- Date: March 16, 2015
Evanston, Illinois, is our new 2015 US Earth Hour Capital. An international jury selected the city from among 44 participating US cities. WWF’s Earth Hour City Challenge highlights and supports local action towards climate change including transitioning to 100 percent renewable energy and preparing for the impacts of extreme weather.
“We are extremely proud to be appointed the 2015 U.S. Earth Hour City Capital,” Evanston Mayor Elizabeth B. Tisdahl said. “It was an honor to compete alongside Cleveland and Seattle, large cities known for their sustainability efforts. I am looking forward to meeting with leaders from City Capitals across the globe to learn more about their green efforts and how Evanston can continue to improve our sustainable efforts.”
The 11-member City Challenge jury comprised of renowned leaders in urban sustainability noted Evanston’s impressive commitment and demonstrable progress toward fighting climate change. Evanston will now represent the US as WWF’s 2015 Earth Hour Capital and a candidate for the honor of Global Earth Hour Capital from among 16 City Capitals from countries around the world. The leadership of cities like Evanston shows what is necessary and possible in this important year for international coordination on climate action.
“As world leaders prepare for this year’s UN climate talks, Earth Hour comes at a critical point to ignite climate action conversations on a local level,” Lou Leonard, vice president, climate change at WWF US, said. “More than ever, individual and local actions are critical to reducing our global impact on our planet. In the US, our cities are leading the way with innovative strategies to reach our nation’s climate targets and help reduce global carbon emissions.”
The honor for Evanston comes after neighboring Chicago was named US Earth Hour Capital in 2014.
“As last year’s Earth Hour Capital, Chicago was honored to lead the nation in this important moment of environmental awareness,” Chicago Mayor Rahm Emanuel, said. “We are especially proud that this year’s Capital remains in the Prairie State and congratulate Mayor Tisdahl and Evanston for carrying the torch for climate leadership in 2015.”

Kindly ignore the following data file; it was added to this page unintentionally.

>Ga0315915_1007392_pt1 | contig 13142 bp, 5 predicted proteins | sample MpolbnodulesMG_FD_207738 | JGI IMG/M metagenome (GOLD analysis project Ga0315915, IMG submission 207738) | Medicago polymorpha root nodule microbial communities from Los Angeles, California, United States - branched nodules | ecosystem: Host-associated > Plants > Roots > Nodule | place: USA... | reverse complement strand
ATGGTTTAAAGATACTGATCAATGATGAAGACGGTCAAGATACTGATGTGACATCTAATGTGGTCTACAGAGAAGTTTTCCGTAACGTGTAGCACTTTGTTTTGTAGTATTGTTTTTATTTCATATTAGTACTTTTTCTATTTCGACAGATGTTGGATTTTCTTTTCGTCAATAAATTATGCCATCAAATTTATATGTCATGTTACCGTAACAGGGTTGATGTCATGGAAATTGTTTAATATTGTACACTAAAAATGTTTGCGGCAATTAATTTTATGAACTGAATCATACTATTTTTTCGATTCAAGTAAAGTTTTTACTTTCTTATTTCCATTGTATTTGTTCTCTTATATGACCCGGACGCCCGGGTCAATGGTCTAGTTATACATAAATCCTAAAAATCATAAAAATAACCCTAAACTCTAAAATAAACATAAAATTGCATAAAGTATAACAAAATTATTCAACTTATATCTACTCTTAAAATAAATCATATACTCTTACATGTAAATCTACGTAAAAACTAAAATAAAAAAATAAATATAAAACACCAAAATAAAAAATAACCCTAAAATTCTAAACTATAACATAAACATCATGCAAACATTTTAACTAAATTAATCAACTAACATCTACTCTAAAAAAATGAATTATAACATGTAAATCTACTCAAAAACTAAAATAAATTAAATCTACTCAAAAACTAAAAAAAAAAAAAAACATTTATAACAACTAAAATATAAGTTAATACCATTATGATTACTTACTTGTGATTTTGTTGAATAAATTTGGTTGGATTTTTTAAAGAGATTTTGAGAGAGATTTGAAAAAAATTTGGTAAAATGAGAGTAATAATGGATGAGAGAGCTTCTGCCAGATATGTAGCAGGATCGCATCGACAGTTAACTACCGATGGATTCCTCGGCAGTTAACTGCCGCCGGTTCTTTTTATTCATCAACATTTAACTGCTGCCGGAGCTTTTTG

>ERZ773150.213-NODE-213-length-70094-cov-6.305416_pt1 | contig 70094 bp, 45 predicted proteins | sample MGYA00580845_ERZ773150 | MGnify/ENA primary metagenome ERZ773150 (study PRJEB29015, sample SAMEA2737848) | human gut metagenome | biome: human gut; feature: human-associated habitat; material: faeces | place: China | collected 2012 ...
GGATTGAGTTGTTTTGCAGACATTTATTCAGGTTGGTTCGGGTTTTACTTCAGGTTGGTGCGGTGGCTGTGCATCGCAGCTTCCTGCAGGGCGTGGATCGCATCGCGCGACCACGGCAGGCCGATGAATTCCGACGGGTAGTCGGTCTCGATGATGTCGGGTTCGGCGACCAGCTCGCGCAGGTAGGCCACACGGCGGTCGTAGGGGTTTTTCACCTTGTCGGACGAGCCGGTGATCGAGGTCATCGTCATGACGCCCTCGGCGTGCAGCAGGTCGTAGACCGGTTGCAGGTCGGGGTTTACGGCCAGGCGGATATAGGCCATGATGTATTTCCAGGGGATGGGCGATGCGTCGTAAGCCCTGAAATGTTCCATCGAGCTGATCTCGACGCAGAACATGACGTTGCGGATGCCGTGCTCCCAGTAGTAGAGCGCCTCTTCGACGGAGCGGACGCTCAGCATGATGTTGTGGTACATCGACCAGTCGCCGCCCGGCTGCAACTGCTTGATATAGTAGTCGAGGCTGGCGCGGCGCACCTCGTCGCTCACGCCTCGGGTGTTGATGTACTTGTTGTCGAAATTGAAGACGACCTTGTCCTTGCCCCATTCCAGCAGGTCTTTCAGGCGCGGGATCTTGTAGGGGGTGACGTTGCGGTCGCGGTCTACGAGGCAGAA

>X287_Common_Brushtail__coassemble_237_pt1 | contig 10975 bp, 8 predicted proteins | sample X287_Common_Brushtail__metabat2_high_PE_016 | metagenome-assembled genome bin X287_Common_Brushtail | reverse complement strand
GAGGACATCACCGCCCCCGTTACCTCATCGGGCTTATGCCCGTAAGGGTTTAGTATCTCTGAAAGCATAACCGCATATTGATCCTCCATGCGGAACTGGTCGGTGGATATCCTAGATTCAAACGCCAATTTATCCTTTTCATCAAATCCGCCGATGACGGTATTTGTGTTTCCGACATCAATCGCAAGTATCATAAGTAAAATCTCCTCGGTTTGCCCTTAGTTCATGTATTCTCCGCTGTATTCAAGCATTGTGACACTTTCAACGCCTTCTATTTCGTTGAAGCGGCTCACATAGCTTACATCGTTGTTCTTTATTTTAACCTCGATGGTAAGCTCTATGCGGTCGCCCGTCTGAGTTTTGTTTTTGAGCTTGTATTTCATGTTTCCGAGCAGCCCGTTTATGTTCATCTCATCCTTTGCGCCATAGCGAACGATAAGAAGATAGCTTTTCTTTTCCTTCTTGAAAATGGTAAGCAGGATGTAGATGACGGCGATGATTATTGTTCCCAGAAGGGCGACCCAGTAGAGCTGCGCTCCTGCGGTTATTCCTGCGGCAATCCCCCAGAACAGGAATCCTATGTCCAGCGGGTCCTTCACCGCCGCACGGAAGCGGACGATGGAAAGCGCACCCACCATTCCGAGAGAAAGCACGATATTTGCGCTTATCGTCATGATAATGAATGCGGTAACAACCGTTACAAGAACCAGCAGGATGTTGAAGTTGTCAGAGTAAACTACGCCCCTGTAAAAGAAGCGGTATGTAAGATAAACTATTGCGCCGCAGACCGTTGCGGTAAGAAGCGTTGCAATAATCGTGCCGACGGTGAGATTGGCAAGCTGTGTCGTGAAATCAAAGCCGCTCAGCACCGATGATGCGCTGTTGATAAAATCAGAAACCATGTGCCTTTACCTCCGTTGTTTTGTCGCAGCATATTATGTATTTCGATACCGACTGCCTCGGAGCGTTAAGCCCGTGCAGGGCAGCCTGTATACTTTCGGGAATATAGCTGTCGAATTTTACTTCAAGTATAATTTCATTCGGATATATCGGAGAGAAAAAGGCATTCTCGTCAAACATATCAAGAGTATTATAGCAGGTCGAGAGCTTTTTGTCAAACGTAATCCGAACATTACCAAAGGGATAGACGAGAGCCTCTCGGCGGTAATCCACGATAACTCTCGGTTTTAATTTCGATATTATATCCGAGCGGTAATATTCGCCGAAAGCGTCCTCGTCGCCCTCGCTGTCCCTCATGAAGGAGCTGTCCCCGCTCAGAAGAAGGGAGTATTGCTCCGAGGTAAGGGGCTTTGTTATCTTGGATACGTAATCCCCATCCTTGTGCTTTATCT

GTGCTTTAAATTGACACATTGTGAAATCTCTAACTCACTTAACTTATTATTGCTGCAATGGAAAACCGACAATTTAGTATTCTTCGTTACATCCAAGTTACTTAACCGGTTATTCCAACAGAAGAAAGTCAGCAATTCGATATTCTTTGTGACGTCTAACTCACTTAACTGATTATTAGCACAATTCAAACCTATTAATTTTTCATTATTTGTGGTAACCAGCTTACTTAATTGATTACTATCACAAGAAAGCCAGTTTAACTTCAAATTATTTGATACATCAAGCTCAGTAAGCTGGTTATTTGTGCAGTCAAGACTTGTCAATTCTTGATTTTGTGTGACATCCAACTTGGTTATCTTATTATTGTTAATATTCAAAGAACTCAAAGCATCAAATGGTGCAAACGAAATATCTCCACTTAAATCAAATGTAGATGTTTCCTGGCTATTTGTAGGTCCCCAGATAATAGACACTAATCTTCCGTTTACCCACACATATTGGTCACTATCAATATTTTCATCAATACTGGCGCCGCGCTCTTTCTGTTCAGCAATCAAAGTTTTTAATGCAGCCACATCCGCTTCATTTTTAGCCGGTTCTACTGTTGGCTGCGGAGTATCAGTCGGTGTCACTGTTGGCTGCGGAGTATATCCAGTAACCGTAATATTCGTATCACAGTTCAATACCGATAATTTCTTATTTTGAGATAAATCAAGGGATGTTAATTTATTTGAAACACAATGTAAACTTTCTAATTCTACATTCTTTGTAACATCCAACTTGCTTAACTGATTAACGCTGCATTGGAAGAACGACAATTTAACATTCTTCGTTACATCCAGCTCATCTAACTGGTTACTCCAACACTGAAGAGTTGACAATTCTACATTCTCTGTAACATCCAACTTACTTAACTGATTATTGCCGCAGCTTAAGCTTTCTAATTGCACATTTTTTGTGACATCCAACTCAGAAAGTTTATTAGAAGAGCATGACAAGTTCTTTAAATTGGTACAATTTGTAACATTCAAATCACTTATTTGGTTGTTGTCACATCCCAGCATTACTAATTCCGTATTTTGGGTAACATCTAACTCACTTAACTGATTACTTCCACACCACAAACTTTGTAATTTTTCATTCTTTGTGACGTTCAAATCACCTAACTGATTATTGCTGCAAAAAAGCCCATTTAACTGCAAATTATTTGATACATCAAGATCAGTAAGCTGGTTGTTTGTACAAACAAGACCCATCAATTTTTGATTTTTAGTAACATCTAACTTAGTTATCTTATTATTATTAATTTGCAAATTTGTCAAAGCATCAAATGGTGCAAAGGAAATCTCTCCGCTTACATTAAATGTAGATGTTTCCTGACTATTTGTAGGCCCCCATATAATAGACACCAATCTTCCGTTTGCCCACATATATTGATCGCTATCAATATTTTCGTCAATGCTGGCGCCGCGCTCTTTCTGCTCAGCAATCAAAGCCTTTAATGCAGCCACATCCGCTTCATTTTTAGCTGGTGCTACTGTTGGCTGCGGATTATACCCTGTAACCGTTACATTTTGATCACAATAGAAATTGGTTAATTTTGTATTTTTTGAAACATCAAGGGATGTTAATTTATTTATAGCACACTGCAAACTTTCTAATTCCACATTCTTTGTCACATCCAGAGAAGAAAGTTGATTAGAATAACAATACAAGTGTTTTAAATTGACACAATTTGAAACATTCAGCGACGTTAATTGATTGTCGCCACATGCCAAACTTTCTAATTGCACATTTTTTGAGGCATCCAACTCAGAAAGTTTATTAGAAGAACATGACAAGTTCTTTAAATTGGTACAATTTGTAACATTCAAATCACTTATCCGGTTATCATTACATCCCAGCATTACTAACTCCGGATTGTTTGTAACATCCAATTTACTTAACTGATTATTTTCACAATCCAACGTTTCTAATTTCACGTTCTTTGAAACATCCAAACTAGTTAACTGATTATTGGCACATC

Evanston has plenty to show for its efforts to fight climate change, even for a small town of 75,000. For the last three years, the city has used a policy called community choice aggregation to provide 100 percent renewable electricity to all of its residents and small businesses—at lower price than fossil fuel power, no less.
Northern Illinois is not known as the sunniest place in the country, but the 25 kW solar photovoltaic system Evanston built on its water treatment facility is showing how solar energy makes environmental and economic sense even in this region.
For a community like Evanston, much of its carbon pollution comes from building electricity. To drive energy efficiency, the city adopted a resolution requiring all buildings over 10,000 square feet to meet the silver certification level of the US Green Building Council’s Leadership in Energy & Environmental Design (LEED) standard.
Evanston is also addressing conservation of other resources—land, water, food, waste—through a comprehensive strategy outlined in its Climate Action Plan. This plan involves the active participation of residents and the business community. The Green Ribbon Committee is comprised of the seven largest employers in town, all committed to advancing the vision of the Climate Action Plan towards a sustainable future.
Earth Hour and Beyond
On March 28 at 8:30 pm, Evanston will join other cities and individuals across the world to celebrate Earth Hour and commit to reducing our environmental impact. The city will use its strong social media presence to have residents and businesses share their commitment to going “Lights Out” for the hour.
Mayor Tisdahl and Sustainability Manager Catherine Hurley will join WWF at ICLEI-Local Governments for Sustainability’s World Congress in Seoul, South Korea, April 9-12 to be recognized along with other Earth Hour City Capitals and to learn from and share their story with more than 1,400 local leaders in attendance from around the globe.